Study MaterialsCBSE Class 12 Geography Sample Paper With Solutions Set 10

CBSE Class 12 Geography Sample Paper With Solutions Set 10

CBSE Class 12 Geography Sample Paper With Solutions Set 10

[Time Allowed : 3 hrs.] [Max. Marks : 70]
Questions 1-7 (1 Mark), 8-13 (3 Marks), 14-20 (5 Marks), 21 and 22 (Map Question-5 Marks each)

Q.1.Which class of cities has the highest percentage of urban population in India.
Ans. Class I cities has the highest percentage of urban population in India. .

    Register to Get Free Mock Test and Study Material


    Verify OTP Code (required)

    I agree to the terms and conditions and privacy policy.

    Q.2. How is the actual growth of population calculated.
    Ans. The actual growth of population is calculated by :
    Actual Growth = Births – Deaths + In Migration – Out Migration.

    Q.3. Name the country, which has the highest human development index.
    Ans. Norway has the highest ranking in the human development index.

    Q.4. Which is the main sources of environmental pollution in India?
    Ans. The release of substances and energy from waste products of human activities are the main , source of environmental pollution.

    Q.5. Name the Indian seaports which provide port facilities to its land-locked neighbouring x countries?
    Ans. Kolkata sea-port provides port facilities to its land locked neighbouring countries Nepal and Bhutan.

    Q.6. Define the term transport?
    Ans. Transport is a system by which passengers and goods are carried from one place to another.

    Q.7. When was “Indira Gandhi Canal” project launched?
    Ans. The Indira Gandhi Canal project was launched on 31st March, 1958.

    Q.8.Write down the six sub-fields of economic geography.
    Ans. The sub-fields of economic geography are:
    (i)Geography of Resources
    (ii)Geography of Agriculture
    (iii)Geography of Industry
    (iv)Geography of Marketing
    (v)Geography of Tourism
    (vi)Geography of International Trade.

    Q.9. Why is human development necessary in India? Explain any three reasons.
    Ans. Human development is necessary because :
    •Better living conditions are provided to the aspiring people and have the wide range of opportunities to choose for the enrichment of their life and to enjoy freedom.
    •The main aim of ‘Human Development’ is to reduce the gap between the rich and the poor. It gives healthy civil society and attains social stability.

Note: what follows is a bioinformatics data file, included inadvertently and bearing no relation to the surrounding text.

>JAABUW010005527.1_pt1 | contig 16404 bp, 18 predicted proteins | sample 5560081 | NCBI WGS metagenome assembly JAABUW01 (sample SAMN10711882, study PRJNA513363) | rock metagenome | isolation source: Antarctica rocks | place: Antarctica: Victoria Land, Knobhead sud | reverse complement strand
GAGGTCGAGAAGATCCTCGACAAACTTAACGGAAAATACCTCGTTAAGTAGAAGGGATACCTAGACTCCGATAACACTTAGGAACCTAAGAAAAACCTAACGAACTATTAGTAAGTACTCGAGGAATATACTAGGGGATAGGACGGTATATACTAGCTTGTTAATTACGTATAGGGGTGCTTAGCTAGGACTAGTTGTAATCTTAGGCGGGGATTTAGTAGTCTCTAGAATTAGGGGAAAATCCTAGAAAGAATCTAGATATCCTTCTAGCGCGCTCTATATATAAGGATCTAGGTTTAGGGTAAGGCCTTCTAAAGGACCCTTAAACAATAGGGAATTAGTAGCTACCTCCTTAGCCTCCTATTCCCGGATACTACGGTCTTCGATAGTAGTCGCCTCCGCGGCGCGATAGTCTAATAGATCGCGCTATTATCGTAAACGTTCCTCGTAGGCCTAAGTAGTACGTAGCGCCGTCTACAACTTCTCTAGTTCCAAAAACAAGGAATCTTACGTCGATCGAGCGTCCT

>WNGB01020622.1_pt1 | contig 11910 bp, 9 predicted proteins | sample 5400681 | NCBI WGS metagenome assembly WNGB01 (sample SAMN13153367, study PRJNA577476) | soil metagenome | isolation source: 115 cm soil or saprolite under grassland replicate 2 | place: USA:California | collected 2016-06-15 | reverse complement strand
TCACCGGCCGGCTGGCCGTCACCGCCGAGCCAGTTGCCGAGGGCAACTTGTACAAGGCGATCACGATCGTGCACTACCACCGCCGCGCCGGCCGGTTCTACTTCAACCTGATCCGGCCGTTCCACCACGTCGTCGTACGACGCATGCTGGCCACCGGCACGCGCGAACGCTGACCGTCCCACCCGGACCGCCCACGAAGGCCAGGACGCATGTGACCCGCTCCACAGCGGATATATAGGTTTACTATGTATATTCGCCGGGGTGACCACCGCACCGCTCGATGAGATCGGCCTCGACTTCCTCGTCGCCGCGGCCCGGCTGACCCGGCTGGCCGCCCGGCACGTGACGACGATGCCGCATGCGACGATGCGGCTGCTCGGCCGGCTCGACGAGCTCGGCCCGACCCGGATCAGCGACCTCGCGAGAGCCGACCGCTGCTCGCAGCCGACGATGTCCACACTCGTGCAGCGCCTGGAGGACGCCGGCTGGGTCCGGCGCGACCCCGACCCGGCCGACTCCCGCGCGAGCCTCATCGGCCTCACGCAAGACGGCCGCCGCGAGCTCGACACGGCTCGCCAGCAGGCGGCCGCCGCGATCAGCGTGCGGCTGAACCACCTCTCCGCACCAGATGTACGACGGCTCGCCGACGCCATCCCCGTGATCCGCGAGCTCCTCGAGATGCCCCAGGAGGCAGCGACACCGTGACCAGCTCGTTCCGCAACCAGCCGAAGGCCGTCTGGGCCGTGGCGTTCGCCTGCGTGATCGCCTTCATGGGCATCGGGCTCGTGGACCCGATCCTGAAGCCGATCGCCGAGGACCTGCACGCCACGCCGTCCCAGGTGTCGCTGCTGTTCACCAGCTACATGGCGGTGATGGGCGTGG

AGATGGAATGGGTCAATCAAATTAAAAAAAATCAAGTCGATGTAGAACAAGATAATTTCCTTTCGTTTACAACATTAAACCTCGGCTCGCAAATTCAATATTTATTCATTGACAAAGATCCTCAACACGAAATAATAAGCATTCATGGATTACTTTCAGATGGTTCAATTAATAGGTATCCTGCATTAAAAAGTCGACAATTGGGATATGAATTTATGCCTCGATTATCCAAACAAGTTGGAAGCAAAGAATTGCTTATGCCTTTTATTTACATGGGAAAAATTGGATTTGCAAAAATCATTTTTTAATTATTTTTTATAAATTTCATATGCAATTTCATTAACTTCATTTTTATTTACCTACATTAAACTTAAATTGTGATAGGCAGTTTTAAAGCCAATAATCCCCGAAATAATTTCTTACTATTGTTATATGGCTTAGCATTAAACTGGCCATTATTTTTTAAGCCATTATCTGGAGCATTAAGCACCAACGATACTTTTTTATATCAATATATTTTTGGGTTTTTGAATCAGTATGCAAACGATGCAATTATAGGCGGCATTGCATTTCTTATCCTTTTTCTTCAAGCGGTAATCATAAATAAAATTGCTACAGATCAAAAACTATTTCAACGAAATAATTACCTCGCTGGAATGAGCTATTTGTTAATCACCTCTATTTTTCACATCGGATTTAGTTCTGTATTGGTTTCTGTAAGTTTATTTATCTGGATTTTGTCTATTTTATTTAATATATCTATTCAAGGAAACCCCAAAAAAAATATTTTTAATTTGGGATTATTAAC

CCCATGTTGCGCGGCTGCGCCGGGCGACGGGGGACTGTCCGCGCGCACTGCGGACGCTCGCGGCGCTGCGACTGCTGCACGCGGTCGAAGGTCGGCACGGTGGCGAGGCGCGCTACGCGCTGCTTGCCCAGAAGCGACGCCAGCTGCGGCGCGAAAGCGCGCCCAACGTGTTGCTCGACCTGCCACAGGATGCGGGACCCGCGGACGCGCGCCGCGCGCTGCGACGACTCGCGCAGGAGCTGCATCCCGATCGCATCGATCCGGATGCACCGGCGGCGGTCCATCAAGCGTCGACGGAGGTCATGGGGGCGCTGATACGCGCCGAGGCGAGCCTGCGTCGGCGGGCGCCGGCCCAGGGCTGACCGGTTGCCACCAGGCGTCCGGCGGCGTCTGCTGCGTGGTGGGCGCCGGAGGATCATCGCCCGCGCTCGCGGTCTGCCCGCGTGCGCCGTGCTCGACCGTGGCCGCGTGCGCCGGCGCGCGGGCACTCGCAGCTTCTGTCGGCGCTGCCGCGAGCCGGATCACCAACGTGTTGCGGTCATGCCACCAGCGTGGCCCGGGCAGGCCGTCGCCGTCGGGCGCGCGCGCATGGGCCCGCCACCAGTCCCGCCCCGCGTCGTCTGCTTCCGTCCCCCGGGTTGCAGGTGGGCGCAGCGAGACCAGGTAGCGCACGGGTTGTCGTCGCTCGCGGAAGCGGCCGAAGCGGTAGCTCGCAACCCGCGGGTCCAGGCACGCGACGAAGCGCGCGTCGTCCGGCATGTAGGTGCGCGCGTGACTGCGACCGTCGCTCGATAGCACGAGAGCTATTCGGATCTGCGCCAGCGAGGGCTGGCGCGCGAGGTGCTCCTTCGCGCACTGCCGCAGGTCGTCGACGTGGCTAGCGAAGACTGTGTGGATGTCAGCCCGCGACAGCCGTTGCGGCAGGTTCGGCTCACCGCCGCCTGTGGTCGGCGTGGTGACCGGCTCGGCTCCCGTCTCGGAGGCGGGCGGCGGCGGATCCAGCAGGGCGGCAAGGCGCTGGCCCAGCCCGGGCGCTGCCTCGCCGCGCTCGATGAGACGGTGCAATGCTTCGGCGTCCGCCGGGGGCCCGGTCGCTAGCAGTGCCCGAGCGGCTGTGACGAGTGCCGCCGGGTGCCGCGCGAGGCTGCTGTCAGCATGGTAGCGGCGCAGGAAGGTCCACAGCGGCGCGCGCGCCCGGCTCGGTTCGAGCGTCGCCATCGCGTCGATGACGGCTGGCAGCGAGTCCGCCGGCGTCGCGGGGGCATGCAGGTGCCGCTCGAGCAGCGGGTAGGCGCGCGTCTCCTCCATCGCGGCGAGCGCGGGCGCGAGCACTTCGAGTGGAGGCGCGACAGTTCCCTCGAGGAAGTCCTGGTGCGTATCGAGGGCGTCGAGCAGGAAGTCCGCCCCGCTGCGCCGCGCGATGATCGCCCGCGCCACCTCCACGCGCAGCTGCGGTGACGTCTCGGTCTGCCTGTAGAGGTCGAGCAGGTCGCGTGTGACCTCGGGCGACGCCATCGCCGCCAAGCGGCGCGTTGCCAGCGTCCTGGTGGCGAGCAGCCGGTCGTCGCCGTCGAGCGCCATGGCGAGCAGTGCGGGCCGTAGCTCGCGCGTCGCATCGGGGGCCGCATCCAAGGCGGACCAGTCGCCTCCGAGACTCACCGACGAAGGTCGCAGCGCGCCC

•Human development reduces enimity with each other, it increases awareness promotes peace as communal riots, crimes etc., are reduced in the society. It provides a strong platform to the government.
    •As the human development takes place, people are given wider choices, and helpful in alleviating poverty. People check desertification, deforestation and soil erosion which they were doing earlier to earn their livelihood because human development is eco-friendly also.
    •Human development helps in attaining higher productivity. When people live healthy well nourished life and are highly educated and skilled in varied technologies, they become the most important assets to attain productivity. So unless their health, education and training is taken care the productivity cannot be attained or in other words we can say that development cannot be attained.

    Q.10.The American slave auction advertised slaves for sale or temporary hire, by their owners. Buyers often paid as much as $2,000 for a skilled, healthy slave. Such auctions often separated family members from one another, many of whom never saw their loved ones again.
    (i)What does this advertisement highlight?
    (ii)How the price of the slaves decided?
    (iii)What kinds of values are needed to bring slavery to an end?
    Ans. (i) The above advertisement shows the American slave auction and it advertised slaves for sale for temporary hire by their owner.
    (ii)The price of the slave is solely decided on skill and good health.
    (iii)The values are needed to bring slavery to an end are:
    equality, universal brotherhood and fraternity They should be empowered to make choices and dignity

    Q.11.What are the effects of air pollution on human health.
    Ans. The major sources of air pollution are : Combustion of coal, petrol and diesel, industrial processes, solid waste disposal, and sewage disposal.
    The effects of air pollution on human health are as follows :
    (i)The ozone layer of the atmosphere gets damaged by different types of chemical pollution. The ozone layer is depleted by the chlorofluoro-carbon and great shrinkage in the glaciers.
    (ii)Air pollution results into the spread of diseases related to lungs, skin, and throat etc.
    (iii)Accumulation of the ‘urban smog’ in the major towns and cities by the poisonous gases prevailing in the atmosphere.
    (iv)Air pollution also causes acid-rains.

    Q.12. What are the social benefits of ITDP in the Bharmaur tribal region.